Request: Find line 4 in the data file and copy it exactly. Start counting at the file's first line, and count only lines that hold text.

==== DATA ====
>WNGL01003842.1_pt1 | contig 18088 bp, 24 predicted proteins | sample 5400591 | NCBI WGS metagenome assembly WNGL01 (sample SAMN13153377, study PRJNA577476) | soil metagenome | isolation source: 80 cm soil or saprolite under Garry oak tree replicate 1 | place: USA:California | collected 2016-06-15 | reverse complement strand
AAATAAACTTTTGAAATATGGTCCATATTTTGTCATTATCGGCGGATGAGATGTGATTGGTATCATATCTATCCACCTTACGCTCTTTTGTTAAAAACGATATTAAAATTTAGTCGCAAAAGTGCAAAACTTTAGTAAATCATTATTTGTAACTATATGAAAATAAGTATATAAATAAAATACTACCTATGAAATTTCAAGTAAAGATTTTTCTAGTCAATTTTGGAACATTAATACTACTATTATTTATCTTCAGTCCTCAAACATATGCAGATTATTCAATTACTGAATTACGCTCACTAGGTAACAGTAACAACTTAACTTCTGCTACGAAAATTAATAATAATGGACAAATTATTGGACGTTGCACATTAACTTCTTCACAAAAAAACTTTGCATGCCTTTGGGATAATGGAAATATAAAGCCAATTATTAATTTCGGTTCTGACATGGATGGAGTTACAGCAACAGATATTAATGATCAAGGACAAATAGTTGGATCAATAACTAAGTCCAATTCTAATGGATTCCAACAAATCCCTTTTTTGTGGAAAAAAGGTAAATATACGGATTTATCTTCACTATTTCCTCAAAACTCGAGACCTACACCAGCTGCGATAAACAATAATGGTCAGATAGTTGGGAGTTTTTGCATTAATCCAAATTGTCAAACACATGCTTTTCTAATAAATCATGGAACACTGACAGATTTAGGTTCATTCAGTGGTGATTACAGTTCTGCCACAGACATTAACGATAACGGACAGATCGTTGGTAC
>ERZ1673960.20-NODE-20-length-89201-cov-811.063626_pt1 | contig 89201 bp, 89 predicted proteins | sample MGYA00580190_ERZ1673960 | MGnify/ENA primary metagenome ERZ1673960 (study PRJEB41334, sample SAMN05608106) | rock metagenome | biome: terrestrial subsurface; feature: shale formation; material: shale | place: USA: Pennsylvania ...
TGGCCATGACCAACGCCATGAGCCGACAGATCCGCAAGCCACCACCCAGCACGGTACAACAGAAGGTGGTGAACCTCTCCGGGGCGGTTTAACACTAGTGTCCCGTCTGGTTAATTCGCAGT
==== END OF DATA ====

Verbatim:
TGGCCATGACCAACGCCATGAGCCGACAGATCCGCAAGCCACCACCCAGCACGGTACAACAGAAGGTGGTGAACCTCTCCGGGGCGGTTTAACACTAGTGTCCCGTCTGGTTAATTCGCAGT